I have always been a terrible impulse shopper, but when I brought home a pair of Australian Grass Parakeets last weekend, I had no idea what I was getting myself into. Psychologists would argue that I bought it as retribution for an unfulfilled desire from my early childhood; and I would most certainly agree.
You see, when I was in the fourth grade, a kid brought his pet parakeet to show-and-tell. In my mind, he had might as well brought in E.T.
The parakeet, whose name was Ferdinand, could dance, perch on his owner’s hand most surprisingly and speak on command. It was fascinating. I had never met a talking animal before. The kid had even trained Ferdinand to tell a joke.
Ferdinand was much more entertaining than Mr. Lee, my pet hamster, whose only claim to fame was that he could run backwards in his little green hamster wheel.
After school that day, I could not wait to get home to tell my mother about Ferdinand and to ask for a pet parakeet of my own. The conversation went something like this:
“Mom, can I have a pet parakeet to play with?”
“No, play with your hamster.”
“But my hamster can’t talk.”
“Talk to your brother.”
My brother was too big to perch on my finger and he didn’t like to dance or tell jokes; back then, I would have gladly traded him for Ferdinand.
There are times as a child, when your parent denies you a thing, and you never forget it. For girls it may be a pony, for boys a BB gun.
For me, it was a pet parakeet. That night, before I went to bed, I swore to myself that I would have a parakeet one day, when I was big.
That was nearly 13 years ago, and I had actually forgotten all about it until I saw a parakeet sitting in a pet shop window in downtown Austin. In an instant, all those memories came rushing back.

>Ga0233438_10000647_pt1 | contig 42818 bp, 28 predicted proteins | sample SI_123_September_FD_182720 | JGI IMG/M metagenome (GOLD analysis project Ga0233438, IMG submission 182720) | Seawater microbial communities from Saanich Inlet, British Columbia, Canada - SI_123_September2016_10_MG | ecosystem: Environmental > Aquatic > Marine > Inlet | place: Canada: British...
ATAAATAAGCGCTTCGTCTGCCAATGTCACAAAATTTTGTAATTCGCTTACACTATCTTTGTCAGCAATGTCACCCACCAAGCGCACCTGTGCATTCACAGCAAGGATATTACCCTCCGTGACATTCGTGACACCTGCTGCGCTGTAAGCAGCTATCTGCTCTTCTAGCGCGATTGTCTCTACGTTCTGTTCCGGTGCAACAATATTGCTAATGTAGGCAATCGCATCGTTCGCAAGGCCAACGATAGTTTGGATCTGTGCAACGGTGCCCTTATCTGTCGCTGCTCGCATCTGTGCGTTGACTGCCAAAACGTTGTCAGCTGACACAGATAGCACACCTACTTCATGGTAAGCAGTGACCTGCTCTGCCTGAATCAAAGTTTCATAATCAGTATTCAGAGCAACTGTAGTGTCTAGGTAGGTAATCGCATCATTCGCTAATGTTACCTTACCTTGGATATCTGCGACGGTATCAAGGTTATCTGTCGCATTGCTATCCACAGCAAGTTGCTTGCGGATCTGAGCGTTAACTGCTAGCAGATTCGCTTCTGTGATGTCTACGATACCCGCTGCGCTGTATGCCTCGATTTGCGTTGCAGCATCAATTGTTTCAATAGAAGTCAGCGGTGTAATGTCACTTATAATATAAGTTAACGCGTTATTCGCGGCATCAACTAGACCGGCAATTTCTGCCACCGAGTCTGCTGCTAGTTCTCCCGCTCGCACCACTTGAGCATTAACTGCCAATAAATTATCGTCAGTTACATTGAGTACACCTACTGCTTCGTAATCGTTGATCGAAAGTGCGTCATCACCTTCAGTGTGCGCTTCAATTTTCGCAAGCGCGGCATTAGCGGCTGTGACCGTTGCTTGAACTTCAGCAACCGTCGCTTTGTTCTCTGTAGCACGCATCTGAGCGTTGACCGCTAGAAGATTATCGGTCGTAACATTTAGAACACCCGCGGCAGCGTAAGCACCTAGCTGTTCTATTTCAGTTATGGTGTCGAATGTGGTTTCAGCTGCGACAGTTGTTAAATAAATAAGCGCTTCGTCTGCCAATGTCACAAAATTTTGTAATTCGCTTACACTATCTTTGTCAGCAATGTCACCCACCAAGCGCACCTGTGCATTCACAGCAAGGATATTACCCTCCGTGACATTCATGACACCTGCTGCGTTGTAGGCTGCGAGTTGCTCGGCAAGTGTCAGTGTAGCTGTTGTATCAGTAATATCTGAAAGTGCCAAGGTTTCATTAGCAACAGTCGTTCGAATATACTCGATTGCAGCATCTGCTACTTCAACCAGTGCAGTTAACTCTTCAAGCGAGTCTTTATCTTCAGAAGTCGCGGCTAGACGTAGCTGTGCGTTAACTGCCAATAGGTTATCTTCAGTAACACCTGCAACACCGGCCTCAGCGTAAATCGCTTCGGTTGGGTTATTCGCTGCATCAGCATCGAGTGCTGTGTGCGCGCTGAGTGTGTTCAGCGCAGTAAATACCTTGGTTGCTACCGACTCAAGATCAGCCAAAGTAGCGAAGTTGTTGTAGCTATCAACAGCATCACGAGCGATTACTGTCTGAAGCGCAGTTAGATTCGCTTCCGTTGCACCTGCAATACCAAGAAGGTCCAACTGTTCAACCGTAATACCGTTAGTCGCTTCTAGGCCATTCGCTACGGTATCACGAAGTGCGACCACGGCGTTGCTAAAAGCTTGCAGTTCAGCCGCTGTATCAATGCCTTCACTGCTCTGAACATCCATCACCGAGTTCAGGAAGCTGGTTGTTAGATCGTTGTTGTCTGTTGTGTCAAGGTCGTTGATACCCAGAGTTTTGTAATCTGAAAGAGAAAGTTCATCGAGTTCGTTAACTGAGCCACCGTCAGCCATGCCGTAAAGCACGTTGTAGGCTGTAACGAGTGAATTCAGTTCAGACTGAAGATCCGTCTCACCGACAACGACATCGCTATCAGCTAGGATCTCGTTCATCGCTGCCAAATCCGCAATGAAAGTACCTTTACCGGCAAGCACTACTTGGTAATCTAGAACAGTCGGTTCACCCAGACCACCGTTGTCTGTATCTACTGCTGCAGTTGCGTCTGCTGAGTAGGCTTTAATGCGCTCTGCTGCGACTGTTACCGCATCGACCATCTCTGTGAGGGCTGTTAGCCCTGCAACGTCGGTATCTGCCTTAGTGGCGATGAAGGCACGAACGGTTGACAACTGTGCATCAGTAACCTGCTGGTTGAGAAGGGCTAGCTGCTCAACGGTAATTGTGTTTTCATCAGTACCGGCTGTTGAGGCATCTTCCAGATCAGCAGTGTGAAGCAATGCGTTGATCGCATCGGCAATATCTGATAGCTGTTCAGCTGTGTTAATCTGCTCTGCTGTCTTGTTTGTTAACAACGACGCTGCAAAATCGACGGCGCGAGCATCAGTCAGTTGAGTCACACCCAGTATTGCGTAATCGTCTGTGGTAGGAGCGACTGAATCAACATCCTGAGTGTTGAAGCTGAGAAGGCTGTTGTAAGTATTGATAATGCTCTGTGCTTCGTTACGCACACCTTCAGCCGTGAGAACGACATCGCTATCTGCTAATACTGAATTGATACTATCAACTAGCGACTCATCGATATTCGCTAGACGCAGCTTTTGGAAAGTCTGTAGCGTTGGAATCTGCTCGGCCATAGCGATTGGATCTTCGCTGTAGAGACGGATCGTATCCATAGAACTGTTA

Suddenly, I realized that I was an adult, and there was no one to stop me from owning a parakeet except myself. Emboldened, I marched into the shop and bought not one parakeet, but two.
In retrospect, I guess I should have cleared it with my roommate first; who, unbeknownst to me, is deathly allergic to most types of exotic reptiles and birds.
Secondly, it would have been wise for me to actually research the animal before grabbing them up and taking them home.
That kid left out a few key points about parakeets in his show-and-tell presentation, things, which I had to learn through experience.
Here are a few fun facts about parakeets.
Parakeets poop every 12 to 15 minutes.
Parakeets pluck out their own feathers when bored.
Parakeets chirp incessantly, only pausing for a brief moment between 4 a.m. and 5 a.m.
In the past week, I’ve also learned that some things in life are worth having, while others are only fascinating from a distance and still others are better left at the show-and-tell table.
I’m not sure if my mother knew all of this when she refused to buy me a pet parakeet back then, but she’s about $85 richer for saying no.
This is not a column but an advertisement.
Wanted: a loving home for a pair of the most enchanting Australian Grass Parakeets you may ever meet.